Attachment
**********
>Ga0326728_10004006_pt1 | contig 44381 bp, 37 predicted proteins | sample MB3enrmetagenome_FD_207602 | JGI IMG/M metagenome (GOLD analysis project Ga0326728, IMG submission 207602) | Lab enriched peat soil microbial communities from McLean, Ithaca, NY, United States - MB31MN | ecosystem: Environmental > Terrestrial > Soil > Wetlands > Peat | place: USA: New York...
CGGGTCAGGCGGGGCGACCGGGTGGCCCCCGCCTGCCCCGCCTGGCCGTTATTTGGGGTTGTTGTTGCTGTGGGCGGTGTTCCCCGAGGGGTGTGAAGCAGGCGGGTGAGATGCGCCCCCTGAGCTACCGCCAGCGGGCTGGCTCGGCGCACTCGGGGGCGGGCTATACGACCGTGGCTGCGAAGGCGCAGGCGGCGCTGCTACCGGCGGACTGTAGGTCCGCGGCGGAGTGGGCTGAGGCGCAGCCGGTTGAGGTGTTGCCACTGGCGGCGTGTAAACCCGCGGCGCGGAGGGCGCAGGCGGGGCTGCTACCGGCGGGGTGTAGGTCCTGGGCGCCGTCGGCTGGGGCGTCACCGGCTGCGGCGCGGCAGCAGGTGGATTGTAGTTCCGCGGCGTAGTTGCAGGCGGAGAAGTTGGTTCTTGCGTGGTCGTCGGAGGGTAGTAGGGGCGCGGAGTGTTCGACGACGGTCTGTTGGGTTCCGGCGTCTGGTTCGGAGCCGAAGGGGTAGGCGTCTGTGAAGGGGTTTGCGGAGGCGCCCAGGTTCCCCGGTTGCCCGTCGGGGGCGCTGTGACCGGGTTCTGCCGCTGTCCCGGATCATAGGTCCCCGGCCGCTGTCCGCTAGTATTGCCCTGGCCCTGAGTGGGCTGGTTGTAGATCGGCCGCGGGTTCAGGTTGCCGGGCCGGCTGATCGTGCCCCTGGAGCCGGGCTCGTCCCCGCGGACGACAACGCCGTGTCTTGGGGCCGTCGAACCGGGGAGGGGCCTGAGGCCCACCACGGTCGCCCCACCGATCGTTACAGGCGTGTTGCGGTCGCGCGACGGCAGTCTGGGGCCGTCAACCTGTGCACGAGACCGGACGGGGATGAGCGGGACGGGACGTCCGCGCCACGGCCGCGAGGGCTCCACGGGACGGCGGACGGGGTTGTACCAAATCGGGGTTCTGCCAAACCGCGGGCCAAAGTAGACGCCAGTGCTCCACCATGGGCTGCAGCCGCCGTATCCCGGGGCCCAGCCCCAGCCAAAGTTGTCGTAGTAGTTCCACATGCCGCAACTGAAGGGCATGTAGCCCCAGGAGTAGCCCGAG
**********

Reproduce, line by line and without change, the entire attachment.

>Ga0326728_10004006_pt1 | contig 44381 bp, 37 predicted proteins | sample MB3enrmetagenome_FD_207602 | JGI IMG/M metagenome (GOLD analysis project Ga0326728, IMG submission 207602) | Lab enriched peat soil microbial communities from McLean, Ithaca, NY, United States - MB31MN | ecosystem: Environmental > Terrestrial > Soil > Wetlands > Peat | place: USA: New York...
CGGGTCAGGCGGGGCGACCGGGTGGCCCCCGCCTGCCCCGCCTGGCCGTTATTTGGGGTTGTTGTTGCTGTGGGCGGTGTTCCCCGAGGGGTGTGAAGCAGGCGGGTGAGATGCGCCCCCTGAGCTACCGCCAGCGGGCTGGCTCGGCGCACTCGGGGGCGGGCTATACGACCGTGGCTGCGAAGGCGCAGGCGGCGCTGCTACCGGCGGACTGTAGGTCCGCGGCGGAGTGGGCTGAGGCGCAGCCGGTTGAGGTGTTGCCACTGGCGGCGTGTAAACCCGCGGCGCGGAGGGCGCAGGCGGGGCTGCTACCGGCGGGGTGTAGGTCCTGGGCGCCGTCGGCTGGGGCGTCACCGGCTGCGGCGCGGCAGCAGGTGGATTGTAGTTCCGCGGCGTAGTTGCAGGCGGAGAAGTTGGTTCTTGCGTGGTCGTCGGAGGGTAGTAGGGGCGCGGAGTGTTCGACGACGGTCTGTTGGGTTCCGGCGTCTGGTTCGGAGCCGAAGGGGTAGGCGTCTGTGAAGGGGTTTGCGGAGGCGCCCAGGTTCCCCGGTTGCCCGTCGGGGGCGCTGTGACCGGGTTCTGCCGCTGTCCCGGATCATAGGTCCCCGGCCGCTGTCCGCTAGTATTGCCCTGGCCCTGAGTGGGCTGGTTGTAGATCGGCCGCGGGTTCAGGTTGCCGGGCCGGCTGATCGTGCCCCTGGAGCCGGGCTCGTCCCCGCGGACGACAACGCCGTGTCTTGGGGCCGTCGAACCGGGGAGGGGCCTGAGGCCCACCACGGTCGCCCCACCGATCGTTACAGGCGTGTTGCGGTCGCGCGACGGCAGTCTGGGGCCGTCAACCTGTGCACGAGACCGGACGGGGATGAGCGGGACGGGACGTCCGCGCCACGGCCGCGAGGGCTCCACGGGACGGCGGACGGGGTTGTACCAAATCGGGGTTCTGCCAAACCGCGGGCCAAAGTAGACGCCAGTGCTCCACCATGGGCTGCAGCCGCCGTATCCCGGGGCCCAGCCCCAGCCAAAGTTGTCGTAGTAGTTCCACATGCCGCAACTGAAGGGCATGTAGCCCCAGGAGTAGCCCGAG